August 1, 2012 in City

Science at the region’s fingertips

Mobius center’s Friday opening promises to boost Spokane’s imagination quotient
By The Spokesman-Review
 
Picture story: Mobius Science Center
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Christian Bannister and Shawn Sessions work on the installation of an exhibit at the new Mobius Science Center in downtown Spokane.
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If you go

Mobius Science Center

Hours: 10 a.m. to 6 p.m. Tuesday through Saturday; 11 a.m. to 6 p.m. Sundays; closed Mondays

Admission: Free for children age 3 and younger; $7 for ages 4-17; $10 for adults

To join: Memberships for Mobius Science Center and Mobius Kids, as well as combined memberships, are available at www.mobiusspokane.org.

The long-awaited Mobius Science Center opens Friday in downtown Spokane, offering a science playground for nearly all ages.

The 65 featured exhibits in the 27,000-square-foot space are designed to achieve the center’s motto: “Sparking curiosity, igniting imagination.”

“Everything is a learning experience,” said Marty Gonzales, chief operations officer. “We just package it in an exciting and clever way.”

A drive to build a local science center has been in the works for more than a decade. Mobius, a nonprofit community organization, was founded in 2005.

For several years, the plan was to locate a science center on the north bank of the Spokane River. The group had negotiated with the Spokane Park Board to build a 45,000-square-foot center near Washington Street and Cataldo Avenue. But that project stalled over fundraising, lease arrangements and a recession, among other obstacles.

In 2010, the Mobius board shifted the location to the former J.C. Penney building at Main Avenue and Lincoln Street. The building is owned by Cowles Co., owner of The Spokesman-Review.

After two years of renovation and innovation, and a cost of about $12 million – a combination of fundraising, grants, state funding and donations – the center is finally a reality, Gonzales said.

Chris Majer, Mobius’ chief executive officer, said, “If you’d told me when I started this thing that it was going to take this long … well, it’s been a journey. This is the end of phase one and the beginning of phase two: How do we make it an integral part of the community?”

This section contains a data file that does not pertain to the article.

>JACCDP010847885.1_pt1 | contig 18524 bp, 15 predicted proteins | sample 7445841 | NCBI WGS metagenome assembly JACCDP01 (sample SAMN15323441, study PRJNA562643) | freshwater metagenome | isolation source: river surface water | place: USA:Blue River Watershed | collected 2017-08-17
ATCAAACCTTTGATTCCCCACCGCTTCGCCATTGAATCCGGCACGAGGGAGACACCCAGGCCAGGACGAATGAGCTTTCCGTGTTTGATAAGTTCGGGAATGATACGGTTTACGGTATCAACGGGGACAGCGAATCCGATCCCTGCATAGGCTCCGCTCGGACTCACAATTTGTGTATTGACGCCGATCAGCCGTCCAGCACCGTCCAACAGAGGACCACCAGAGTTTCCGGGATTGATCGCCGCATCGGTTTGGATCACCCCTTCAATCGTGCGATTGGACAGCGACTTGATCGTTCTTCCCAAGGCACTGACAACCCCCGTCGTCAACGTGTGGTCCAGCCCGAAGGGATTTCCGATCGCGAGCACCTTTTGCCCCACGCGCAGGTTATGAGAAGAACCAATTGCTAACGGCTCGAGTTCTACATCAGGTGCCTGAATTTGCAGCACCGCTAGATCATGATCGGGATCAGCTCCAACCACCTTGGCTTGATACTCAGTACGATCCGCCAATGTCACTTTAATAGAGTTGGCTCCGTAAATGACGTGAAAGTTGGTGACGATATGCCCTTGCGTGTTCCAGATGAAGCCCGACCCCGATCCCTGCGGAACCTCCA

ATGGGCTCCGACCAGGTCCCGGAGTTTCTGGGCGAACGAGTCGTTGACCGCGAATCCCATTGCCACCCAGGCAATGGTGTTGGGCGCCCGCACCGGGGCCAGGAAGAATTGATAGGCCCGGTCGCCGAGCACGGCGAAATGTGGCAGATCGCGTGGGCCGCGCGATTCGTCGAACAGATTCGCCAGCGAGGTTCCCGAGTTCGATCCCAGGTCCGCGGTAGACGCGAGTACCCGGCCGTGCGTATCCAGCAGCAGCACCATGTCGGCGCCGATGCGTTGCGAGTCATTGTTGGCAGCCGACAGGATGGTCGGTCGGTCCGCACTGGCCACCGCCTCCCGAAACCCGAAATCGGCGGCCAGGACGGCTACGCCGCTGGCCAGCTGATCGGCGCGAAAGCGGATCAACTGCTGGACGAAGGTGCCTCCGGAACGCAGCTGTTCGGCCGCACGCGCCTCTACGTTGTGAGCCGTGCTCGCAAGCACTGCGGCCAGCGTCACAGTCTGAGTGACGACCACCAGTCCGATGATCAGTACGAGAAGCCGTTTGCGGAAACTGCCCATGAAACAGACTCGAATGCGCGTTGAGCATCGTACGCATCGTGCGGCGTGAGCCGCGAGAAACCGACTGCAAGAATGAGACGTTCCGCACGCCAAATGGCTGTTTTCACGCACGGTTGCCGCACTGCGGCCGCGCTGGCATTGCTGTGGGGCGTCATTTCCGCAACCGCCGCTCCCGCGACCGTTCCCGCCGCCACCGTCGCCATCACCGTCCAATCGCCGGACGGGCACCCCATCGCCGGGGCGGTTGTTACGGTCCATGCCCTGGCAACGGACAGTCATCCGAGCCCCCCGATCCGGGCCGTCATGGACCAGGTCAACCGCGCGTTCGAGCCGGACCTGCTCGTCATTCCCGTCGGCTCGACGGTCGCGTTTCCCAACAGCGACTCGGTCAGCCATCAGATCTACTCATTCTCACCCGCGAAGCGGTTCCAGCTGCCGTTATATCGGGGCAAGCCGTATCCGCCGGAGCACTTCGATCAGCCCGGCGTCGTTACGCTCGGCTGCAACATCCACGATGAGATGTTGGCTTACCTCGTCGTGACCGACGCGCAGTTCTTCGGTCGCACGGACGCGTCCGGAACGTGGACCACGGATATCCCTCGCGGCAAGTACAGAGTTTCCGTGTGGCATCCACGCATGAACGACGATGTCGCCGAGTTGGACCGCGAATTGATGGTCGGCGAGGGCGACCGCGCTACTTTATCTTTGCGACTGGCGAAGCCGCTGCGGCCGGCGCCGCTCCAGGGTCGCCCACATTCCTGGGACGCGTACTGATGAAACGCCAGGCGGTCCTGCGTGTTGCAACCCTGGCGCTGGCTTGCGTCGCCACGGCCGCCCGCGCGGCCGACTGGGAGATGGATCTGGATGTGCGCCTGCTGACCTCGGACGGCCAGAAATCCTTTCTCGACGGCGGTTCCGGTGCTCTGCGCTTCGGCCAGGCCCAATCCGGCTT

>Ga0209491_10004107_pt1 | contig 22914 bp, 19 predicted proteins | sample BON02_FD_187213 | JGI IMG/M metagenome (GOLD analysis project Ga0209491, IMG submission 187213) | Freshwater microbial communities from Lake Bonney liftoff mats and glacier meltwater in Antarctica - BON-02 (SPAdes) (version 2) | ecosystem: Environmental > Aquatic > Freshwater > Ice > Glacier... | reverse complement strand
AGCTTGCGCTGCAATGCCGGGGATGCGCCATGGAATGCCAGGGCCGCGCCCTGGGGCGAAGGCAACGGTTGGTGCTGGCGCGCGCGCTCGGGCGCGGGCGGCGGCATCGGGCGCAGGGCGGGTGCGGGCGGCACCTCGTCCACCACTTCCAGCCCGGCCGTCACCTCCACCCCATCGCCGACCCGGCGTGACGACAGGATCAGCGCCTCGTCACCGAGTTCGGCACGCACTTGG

But for now, it’s all about welcoming the community into the new center.

Gonzales said the science center fills a need in Spokane and also reflects a national emphasis on science, technology, engineering and mathematics education, or STEM.

“Mobius is part of the solution,” Gonzales said. “We are not here to replace the schools. We’re here to supplement it.”

The center is divided into eight sections: Engineering and Flight, Bio Lab, Human Body, Fluid Dynamics, Sound Cube, Space, Experimental Lab, and Physics and Phenomena.

The exhibits include:

• Mindball – Visitors strap on headbands with three metal EEG readers and use brain waves to move a ball back and forth between them.

• Jump Time – A high-speed digital camera captures a person’s movements as he or she leaps into the air against a backdrop of silhouettes and height indicators. Visitors can enter their jump heights to see how they compare with Hoopfest winners, NBA stars, insects and animals.

• Anatomy Visualization – A giant iPad shows a clothed body, and by moving the cursor the user pulls back layers to show skin, muscles, organs and gases inside the human body.

“This is something you won’t find anywhere else in the country,” Gonzales said.

• Hydroelectric Power – A model using water and air pressure in a giant tube shows how water power is converted into electricity.

• Circle of Fifths – A large digital touch table lets people play with and manipulate musical chords arranged in a circle.

• Ball Drops – A wall incorporates various moveable materials, such as plastic tubes, metal wheels and Plexiglas boxes, to guide a ball through a maze.

The new museum also will offer classes in topics such as robotics.

“We like to think of ourselves as an excitement center,” Majer said. “The part of science kids get excited about is experiencing it.”

After the newness fades, the focus will shift to making the center more sustainable.

Recently, for example, Majer learned a science center is pretty high on the list of popular tourist activities.

Visit Spokane, formerly the Spokane Regional Convention and Visitors Bureau, found that the top interests of potential visitors to Spokane are outdoor-oriented getaways and a science center. Majer said there are no other science centers between Spokane and Minneapolis.

What’s more, the center’s market studies estimate that it will draw 20,000 to 30,000 overnight visitors annually from the region.

Keeping the exhibits fresh by rotating them will be key, officials said.

To ensure there’s a full range of science activities for all ages, Mobius is also updating Mobius Kids Children’s Museum in the basement of River Park Square.

On Sept. 8, there will be a grand opening celebration for both Mobius museums.

For now, Mobius officials are focused on Friday’s opening.

Said Gonzales: “We are excited to bring this to the families of Spokane.”


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